Hope for HIE – Hypoxic Ischemic Encephalopathy Hope for HIE – Hypoxic Ischemic Encephalopathy


Focus on what they CAN do

By Ashley Fielding

Is your child able to roll? Are they able to sit independently? Are they saying any words? Are they able to hold their own bottle?

These are the questions I have to ask. It’s my profession, it’s my job, it’s how I determine whether someone’s child will qualify for services.

But is it what I wish I had to ask you as a fellow parent? Absolutely not.




After the traumatic delivery of my son, I realized not only how painful these questions can be for families, but also how insignificant they often are in the grand scheme of things.

What?! A physical therapist saying milestones are insignificant? Now don’t get me wrong, milestones are important and exciting -- if and when they happen.  

But what about when they don’t happen? Is it possible for us to focus on what truly defines a child without taking milestones into consideration?

After being thrown into the HIE club abruptly and going home from the NICU after 3 weeks, having absolutely no clue about how our life would be 3 months, 6 months or 1 year from then, I had a realization.

Do milestones define your child? Do they determine whether your child is happy and loved and experiencing a fulfilling life? Absolutely not. I realized this on my journey of worrying about every little milestone that my son may or may not have been meeting.

When I went back to work when he was 5 months old, I had a major wake-up call. I started to hate asking the families I saw what their child was and wasn’t doing. Why?  Because I knew they’re likely not doing many of those things, and it’s painful to the parents to be constantly reminded of that.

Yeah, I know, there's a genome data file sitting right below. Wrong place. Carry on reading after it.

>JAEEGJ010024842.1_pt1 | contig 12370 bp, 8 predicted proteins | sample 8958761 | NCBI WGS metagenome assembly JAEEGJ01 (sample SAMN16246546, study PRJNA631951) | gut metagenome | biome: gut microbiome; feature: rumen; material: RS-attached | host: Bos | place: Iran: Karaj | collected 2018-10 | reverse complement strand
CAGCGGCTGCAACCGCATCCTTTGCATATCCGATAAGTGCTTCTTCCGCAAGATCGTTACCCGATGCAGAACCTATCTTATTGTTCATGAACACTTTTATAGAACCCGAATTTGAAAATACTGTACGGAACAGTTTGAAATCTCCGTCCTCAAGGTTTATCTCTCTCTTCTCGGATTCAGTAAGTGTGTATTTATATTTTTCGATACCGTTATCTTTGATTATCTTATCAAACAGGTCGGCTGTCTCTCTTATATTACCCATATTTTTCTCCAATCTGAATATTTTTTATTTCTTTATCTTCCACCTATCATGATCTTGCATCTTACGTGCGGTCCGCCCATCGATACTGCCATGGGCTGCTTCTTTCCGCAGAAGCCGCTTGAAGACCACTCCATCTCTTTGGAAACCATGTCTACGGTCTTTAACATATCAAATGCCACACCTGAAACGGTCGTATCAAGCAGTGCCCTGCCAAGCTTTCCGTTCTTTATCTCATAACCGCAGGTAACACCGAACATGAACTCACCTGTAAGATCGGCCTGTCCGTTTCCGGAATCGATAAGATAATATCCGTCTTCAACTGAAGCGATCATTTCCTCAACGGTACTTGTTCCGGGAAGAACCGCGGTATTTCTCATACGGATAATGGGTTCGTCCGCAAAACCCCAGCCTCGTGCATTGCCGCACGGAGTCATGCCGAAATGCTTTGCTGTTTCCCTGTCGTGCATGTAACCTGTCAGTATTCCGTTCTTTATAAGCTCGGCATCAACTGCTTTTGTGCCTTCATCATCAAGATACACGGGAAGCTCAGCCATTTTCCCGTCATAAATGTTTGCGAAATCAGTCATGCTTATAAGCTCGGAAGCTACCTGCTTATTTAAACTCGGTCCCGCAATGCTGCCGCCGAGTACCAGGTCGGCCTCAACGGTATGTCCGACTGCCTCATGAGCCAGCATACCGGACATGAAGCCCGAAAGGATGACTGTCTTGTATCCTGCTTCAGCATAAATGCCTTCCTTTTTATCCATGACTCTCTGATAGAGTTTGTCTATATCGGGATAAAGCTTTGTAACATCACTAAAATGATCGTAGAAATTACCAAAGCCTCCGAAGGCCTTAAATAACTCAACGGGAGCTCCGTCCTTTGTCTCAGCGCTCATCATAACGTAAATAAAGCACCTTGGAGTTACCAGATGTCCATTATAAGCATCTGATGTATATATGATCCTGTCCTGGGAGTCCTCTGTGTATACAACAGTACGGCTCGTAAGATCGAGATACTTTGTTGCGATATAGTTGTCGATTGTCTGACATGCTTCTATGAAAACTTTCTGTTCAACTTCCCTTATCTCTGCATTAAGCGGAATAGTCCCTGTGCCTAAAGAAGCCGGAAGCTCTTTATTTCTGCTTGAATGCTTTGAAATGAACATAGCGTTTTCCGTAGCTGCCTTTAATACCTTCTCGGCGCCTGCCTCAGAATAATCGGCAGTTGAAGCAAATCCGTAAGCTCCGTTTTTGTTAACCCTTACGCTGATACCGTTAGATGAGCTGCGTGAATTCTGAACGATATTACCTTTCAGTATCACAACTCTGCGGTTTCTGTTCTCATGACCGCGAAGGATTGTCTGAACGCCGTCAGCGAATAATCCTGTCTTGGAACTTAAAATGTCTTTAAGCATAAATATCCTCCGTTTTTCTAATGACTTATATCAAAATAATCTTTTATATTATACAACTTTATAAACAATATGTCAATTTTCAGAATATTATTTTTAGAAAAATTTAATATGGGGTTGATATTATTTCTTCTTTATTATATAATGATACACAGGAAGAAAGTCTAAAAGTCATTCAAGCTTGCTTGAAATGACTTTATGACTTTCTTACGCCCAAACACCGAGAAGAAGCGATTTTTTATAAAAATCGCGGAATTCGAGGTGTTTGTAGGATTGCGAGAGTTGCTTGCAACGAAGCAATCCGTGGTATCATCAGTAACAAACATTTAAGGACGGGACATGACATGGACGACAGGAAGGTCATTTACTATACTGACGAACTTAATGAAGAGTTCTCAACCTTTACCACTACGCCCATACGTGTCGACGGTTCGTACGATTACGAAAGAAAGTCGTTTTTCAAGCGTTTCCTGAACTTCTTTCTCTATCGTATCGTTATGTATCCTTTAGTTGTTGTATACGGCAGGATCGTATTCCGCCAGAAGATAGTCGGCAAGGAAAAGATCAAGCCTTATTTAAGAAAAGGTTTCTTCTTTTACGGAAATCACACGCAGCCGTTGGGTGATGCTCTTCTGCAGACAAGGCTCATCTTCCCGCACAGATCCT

I knew the milestones that medical professionals have to look at may not be important to families.

Instead, we should focus on what a child CAN do.

I’ve come to realize that what’s really important to a family and child may have absolutely nothing to do with “typical” milestones. And you know what, they aren’t always important to me either. I may meet a child and think to myself that I’d really love to work on sitting, but what is important to the family? Maybe they’d simply like their baby boy or girl to tolerate a car ride to a family dinner. Or hold their bottle on their own so that they can have a free hand sometimes. Or tolerate a tube feeding without vomiting. What comes next is me trying to figure out how to help them accomplish these things.

So if we don’t focus on whether a child is doing x, y, or z, then what can we ask? Instead of focusing on what they can’t do, let’s focus on what they can do. Let’s focus on that child as a beautiful individual who can:

  • Be loved and love back.

  • Feel joy and happiness.

  • Feel sadness and displeasure.

  • Live a fulfilling and wonderful life even if they aren’t doing “x, y, and z.”

We can ask families questions that are truly important and have meaning to a family:

  • What makes your child happy?

  • What makes them smile?

  • Who do they love and who loves them?

  • What makes them feel joy?

  • Do they have a favorite book, toy, or movie?

  • Who is their favorite person who can always comfort them?

There is so much more that we can focus on in a child’s life. A child’s happiness and value are not defined by “typical” milestones.

As a pediatric physical therapist it’s part of my job to ask about milestones, but is it all I really want to know? No.

I want to know how your family is doing and what’s important to you. I want to know what makes your child happy and sad and what they love. I want to know who they are as an individual.

And I want you to know that I have also worried about milestones. I have also worried about the unknowns. And most of all, I want you to know that you are not alone.

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